Mark Lyonette, chief executive of the National Pharmacy Association (NPA), said his organisation had surveyed members to ascertain the costs associated with the pandemic, adding that the NPA expected “to do another survey of members in May to cover April [2020 costs] and possibly June to cover May [2020]”.

“Some of those costs — like the extra staffing costs, with people being off, security screens, personal protective equipment (PPE) — those are ongoing,” he said. “It’s not as though you can say this is what happened in March [2020] and that’s that. In reality, this is something that will need to be sorted each month.”

Lyonette added that pharmacies will be spending “many, many tens of millions of pounds” each month to stay open, adding that the NPA was worried about pharmacy closures.

“If cashflow was a problem for people — and they were worried about paying their wholesaler bills beforehand — it is only getting worse,” he said. “You just have to hope that the government doesn’t learn that by too many falling over the edge.”

Their comments come after trade bodies — including the Company Chemists’ Association (CCA) — said the £300m loan would not prevent pharmacy closures and would “only just cover half of the estimated uplift in prescription items” in March 2020.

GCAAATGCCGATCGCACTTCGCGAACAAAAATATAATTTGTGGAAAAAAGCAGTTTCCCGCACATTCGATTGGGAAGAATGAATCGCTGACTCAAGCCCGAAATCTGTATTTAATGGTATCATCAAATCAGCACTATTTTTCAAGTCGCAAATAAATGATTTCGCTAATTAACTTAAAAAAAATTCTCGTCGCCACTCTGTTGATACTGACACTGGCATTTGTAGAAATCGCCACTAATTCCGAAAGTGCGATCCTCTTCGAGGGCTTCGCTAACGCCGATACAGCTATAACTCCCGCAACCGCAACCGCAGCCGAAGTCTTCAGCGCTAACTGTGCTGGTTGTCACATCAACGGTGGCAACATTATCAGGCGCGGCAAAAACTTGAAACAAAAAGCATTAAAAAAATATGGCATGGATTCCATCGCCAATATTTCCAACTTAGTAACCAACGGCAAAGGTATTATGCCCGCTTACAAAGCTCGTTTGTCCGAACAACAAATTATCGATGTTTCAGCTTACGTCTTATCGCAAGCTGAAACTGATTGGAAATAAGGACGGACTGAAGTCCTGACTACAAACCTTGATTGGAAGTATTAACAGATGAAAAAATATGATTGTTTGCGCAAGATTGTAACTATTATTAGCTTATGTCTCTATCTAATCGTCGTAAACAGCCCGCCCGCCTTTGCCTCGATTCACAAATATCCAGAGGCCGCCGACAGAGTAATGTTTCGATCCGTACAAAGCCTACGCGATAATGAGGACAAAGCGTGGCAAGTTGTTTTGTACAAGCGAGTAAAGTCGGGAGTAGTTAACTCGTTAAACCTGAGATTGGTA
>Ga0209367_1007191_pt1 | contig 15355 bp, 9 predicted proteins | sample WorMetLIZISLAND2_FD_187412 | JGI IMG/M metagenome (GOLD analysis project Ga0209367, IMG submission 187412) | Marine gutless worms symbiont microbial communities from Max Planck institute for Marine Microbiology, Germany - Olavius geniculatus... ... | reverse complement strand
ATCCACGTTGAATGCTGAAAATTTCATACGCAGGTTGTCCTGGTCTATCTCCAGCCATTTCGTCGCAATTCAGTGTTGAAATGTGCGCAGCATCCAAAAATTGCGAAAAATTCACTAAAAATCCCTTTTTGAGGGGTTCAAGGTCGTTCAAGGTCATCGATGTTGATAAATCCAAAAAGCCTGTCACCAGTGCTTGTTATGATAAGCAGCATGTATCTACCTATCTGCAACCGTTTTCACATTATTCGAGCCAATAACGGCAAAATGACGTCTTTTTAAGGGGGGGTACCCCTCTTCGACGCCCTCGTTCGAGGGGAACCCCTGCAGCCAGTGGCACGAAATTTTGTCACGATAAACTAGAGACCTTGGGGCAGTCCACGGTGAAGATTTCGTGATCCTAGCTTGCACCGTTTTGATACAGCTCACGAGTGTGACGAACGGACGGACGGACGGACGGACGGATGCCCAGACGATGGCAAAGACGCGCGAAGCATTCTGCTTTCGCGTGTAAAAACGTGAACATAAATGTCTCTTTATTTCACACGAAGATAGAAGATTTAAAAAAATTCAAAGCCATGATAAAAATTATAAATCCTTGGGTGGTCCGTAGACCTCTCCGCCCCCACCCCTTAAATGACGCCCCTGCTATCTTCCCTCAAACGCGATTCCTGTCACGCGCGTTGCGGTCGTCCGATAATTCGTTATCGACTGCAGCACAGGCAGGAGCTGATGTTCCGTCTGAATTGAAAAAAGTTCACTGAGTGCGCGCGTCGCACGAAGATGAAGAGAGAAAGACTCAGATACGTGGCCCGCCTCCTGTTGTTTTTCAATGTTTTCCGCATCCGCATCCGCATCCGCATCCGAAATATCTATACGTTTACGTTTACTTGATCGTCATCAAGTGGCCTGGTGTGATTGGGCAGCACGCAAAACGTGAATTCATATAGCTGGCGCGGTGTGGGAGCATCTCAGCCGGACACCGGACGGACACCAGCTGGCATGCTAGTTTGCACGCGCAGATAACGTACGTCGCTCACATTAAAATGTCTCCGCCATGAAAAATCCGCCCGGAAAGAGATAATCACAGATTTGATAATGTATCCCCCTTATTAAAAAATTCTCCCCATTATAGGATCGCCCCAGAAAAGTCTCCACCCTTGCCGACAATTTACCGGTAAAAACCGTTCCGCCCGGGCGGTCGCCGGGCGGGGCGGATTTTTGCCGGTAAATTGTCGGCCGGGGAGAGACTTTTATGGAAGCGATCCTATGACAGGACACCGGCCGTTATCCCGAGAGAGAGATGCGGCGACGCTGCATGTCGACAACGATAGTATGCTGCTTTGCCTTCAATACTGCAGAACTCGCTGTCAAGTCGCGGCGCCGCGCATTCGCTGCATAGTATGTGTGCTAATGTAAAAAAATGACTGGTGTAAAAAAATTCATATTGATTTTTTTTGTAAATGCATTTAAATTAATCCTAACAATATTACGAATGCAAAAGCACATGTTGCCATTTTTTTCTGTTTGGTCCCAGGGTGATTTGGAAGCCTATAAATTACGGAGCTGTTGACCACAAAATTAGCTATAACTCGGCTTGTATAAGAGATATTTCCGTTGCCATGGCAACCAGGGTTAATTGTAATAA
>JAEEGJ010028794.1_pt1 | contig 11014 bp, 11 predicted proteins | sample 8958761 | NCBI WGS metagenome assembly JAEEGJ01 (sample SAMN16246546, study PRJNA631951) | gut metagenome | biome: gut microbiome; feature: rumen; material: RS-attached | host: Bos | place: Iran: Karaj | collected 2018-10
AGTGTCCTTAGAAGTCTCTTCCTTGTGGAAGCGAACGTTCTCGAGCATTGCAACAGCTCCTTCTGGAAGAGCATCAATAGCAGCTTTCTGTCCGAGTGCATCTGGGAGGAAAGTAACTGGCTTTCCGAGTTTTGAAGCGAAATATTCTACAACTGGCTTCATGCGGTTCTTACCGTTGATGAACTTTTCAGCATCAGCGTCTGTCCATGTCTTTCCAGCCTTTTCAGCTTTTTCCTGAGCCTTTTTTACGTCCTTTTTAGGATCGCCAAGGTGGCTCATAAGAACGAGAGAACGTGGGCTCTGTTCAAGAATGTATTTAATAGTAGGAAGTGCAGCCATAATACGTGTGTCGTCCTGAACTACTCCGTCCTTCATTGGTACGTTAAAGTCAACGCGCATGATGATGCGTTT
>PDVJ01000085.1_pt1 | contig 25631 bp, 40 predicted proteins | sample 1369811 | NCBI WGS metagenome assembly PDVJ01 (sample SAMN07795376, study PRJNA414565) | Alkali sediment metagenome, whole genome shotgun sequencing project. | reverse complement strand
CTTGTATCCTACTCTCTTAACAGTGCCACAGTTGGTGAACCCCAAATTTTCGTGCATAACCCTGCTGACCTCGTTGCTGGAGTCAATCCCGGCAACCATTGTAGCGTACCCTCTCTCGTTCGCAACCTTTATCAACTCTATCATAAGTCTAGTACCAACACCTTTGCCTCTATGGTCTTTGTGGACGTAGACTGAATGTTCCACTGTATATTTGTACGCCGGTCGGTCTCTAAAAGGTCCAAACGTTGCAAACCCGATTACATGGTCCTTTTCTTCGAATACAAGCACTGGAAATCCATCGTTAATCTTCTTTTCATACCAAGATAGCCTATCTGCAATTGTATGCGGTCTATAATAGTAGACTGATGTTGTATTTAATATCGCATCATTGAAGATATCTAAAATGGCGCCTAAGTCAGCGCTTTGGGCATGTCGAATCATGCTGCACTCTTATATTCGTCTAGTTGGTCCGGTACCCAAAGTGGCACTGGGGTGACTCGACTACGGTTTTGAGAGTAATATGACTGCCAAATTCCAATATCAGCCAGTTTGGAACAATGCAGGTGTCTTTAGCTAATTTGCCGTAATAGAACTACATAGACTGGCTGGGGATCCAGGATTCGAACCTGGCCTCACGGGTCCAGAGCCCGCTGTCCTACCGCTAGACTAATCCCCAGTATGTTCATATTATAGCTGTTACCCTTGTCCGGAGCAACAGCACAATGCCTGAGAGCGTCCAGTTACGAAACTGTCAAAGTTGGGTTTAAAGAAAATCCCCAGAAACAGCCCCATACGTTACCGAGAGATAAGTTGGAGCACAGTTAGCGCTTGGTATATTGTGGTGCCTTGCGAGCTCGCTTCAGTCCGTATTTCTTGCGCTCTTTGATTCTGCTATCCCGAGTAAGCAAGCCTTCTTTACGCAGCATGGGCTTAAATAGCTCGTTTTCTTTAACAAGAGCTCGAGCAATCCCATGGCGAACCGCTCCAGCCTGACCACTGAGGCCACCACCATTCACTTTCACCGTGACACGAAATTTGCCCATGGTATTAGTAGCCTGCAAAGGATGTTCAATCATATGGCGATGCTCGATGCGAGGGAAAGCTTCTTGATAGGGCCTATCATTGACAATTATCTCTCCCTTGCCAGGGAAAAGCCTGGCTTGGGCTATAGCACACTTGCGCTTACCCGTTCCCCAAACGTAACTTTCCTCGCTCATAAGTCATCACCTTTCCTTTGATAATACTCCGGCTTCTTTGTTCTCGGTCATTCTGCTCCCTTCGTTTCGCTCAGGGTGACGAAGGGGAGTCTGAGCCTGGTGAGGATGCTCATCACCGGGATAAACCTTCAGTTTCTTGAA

In a statement sent to The Pharmaceutical Journal on 22 April 2020, Malcolm Harrison, chief executive of the CCA, noted that community pharmacies have likely “had to spend many tens of millions of pounds extra in order to keep its doors open”.

“In March, the chancellor of the exchequer committed in parliament that: ‘Whatever extra resources our NHS needs to cope with coronavirus — it will get’,” Harrison said.

“Community pharmacy has been on the frontline for the NHS during the crisis and it needs government support to continue in this vital role.”

The CCA added that the extra funding will be needed to cover the cost of rising medicine prices, which it said is partly owing to patients requesting medicines that they have not used for many years.